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+1 for mentioning relativistic capability. So QFT covers more than QM. But I am still looking for more examples where QM and QFT predict different results. –  Jim Graber Jul 9 '12 at 11:18
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@JimGraber: That's like asking "I am looking for a case where classical mechanics and fluid dynamics predict different results". Fluid dynamics is a special case of classical mechanics, QFT is quantum mechanics with commuting local observables. QFT is not a modification of QM, it isn't a different theory, it's an application of QM to fields. The insights that come with QFT are not insights into QM, but insight about continuum limit and renormalization, which are just as applicable to classical statistical mechanics. –  Ron Maimon Jul 9 '12 at 17:04
    
@Ron: I think you and I might have a slight vocabulary difference re what QM means. I still remember hearing that "the old theory" predicted zero Lamb shift, and that the "new theory", ie QED, "got it right". Mathematically, creation/anhiliation operators are added, and physically, the vacuum becomes "nonempty", resulting in the non-zero Lamb shift. –  Jim Graber Jul 10 '12 at 14:24
    
@JimGraber: That's not exactly right--- the "old theory" predicted infinite Lamb shift, so people assumed it must be zero. The new theory showed which part of the infinity was the same as the bare electron and should be subtracted off, and the rest is a real residual effect. This was calculated by Bethe without modern methods, and in a nonrelativistic approximation, in the late 40s, and this set the stage for modern renormalization to emerge. The vacuum is nonempty even in the old theory, but you don't know how to deal with the infinities. –  Ron Maimon Jul 10 '12 at 19:54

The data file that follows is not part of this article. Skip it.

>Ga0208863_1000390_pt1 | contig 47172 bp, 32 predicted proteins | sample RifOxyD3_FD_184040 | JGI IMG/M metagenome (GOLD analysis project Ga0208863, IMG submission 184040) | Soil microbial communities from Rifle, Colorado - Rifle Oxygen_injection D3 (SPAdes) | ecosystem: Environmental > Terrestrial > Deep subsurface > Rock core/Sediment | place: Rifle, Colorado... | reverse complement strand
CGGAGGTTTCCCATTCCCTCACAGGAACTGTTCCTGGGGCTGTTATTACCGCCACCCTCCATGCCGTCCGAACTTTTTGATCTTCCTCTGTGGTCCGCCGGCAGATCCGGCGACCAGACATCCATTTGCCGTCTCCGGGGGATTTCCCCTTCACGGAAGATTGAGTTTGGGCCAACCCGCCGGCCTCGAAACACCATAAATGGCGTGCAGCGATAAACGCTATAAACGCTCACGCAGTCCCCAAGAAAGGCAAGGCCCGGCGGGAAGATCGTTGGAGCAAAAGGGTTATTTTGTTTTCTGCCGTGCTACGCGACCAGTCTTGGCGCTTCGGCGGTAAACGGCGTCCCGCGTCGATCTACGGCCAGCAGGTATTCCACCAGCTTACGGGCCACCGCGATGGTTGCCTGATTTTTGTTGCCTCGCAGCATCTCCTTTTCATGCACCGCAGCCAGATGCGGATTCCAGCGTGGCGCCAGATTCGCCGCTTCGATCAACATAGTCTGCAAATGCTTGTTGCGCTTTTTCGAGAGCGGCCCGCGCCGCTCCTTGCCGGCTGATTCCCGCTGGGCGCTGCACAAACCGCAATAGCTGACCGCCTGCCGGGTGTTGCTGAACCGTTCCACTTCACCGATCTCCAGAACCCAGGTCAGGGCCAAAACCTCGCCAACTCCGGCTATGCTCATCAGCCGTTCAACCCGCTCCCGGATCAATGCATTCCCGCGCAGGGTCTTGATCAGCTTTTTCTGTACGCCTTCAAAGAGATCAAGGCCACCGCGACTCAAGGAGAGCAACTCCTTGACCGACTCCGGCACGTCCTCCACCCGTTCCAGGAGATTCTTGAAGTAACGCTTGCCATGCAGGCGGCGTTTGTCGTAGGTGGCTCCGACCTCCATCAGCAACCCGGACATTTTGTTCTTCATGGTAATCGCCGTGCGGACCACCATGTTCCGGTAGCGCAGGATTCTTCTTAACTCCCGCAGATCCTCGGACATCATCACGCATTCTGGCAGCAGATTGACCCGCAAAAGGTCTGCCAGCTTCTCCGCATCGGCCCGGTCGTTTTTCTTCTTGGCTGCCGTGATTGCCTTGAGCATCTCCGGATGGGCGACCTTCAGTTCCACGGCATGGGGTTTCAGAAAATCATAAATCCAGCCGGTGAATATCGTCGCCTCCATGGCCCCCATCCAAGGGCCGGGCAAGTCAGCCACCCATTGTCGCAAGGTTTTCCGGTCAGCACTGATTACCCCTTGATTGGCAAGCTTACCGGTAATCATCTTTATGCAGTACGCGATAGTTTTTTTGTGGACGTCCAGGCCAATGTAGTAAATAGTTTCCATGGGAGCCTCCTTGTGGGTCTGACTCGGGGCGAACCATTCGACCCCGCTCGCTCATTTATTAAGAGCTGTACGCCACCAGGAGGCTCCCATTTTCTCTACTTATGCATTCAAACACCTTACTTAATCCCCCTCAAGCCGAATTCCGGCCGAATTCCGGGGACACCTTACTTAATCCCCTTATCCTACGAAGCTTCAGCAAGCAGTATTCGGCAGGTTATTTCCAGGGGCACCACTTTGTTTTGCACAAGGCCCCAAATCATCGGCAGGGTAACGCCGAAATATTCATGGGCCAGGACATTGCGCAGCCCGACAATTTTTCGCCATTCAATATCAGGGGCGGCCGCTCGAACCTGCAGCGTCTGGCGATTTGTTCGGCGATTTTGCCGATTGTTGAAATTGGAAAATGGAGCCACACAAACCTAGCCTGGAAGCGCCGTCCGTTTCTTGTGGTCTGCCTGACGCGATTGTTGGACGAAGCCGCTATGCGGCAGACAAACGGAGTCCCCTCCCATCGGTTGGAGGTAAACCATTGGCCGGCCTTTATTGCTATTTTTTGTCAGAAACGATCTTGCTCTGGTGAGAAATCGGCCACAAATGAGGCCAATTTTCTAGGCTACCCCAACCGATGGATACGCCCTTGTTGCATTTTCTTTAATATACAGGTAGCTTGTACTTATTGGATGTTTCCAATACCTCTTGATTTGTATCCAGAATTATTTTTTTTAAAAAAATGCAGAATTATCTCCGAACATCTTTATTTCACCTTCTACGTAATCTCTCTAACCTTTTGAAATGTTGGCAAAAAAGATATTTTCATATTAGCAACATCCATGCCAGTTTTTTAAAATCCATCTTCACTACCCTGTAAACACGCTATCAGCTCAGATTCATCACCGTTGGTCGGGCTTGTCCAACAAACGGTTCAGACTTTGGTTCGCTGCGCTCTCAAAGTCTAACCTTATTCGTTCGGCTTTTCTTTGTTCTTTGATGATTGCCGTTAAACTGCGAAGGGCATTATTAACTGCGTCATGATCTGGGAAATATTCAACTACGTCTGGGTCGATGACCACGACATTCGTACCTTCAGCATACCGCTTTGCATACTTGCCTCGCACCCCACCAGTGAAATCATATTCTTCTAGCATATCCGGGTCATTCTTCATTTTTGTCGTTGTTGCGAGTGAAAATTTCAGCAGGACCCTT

QFT is just a more powerful version of wave function QM.

In statistical mechanics, it allows one to do many computations that would be awkward in terms of wave functions.

In relativistic theories, it allows one to handle correctly the multiparticle situation which, for more than 2 particles, is extremely awkward to do without fields.

Also, it provides the connection between spin and statistics and the CPT theorem, which have to put in by hand in wave function QM.

Finally, QED and the standard model (with all their predictions) cannot be formulated without QFT.

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Let's say we're looking at a simple Hydrogen atom, for instance. Is there even really a valid formulation with QM and not QFT? What does that even mean? If the electric interaction was instantaneous and continuous, it seems like that would be completely invalid. You could assume the nucleus to be a stationary point and solve the electron given that field, but such a solution would only be approximately correct, no? –  Alan Rominger Jul 9 '12 at 13:16
    
Of course, everything in physics is approximate. One first removes the center of mass motion, and may assume an external field problem, as the proton is much heavier than the electron. Thus gives a fairly good spectrum, and QED gives only small but experimentally verifiable corrections to it. –  Arnold Neumaier Jul 9 '12 at 13:59
    
"external field" is useful wording. I am not familiar with any QM problems that are formulated without an external field. It would then be logical to wonder if particle-particle interactions of any sort are possible without QFT. –  Alan Rominger Jul 9 '12 at 14:18
    
@AlanSE: The standard Hamiltonian for atomic matter has no external fields but can be (and was, historically) written without QFT. –  Arnold Neumaier Jul 9 '12 at 15:20
    
@AlanSE: Do you know a method to compute the Hydrogen spectrum (for real, and not perturbatively) in field theory? It's a nasty problem, renormalization is annoying in atoms. One approach (which I don't like, but it works) is to just consider relativity as higher order corrections to nonrelativistic system. The issue is that nonrelativistic systems have unambiguous spatial wavefunctions, and this helps do real calculations. We don't have any real first-principles description of the quark/gluon distribution in a single proton or pion, or even in the QCD vacuum. –  Ron Maimon Jul 9 '12 at 17:09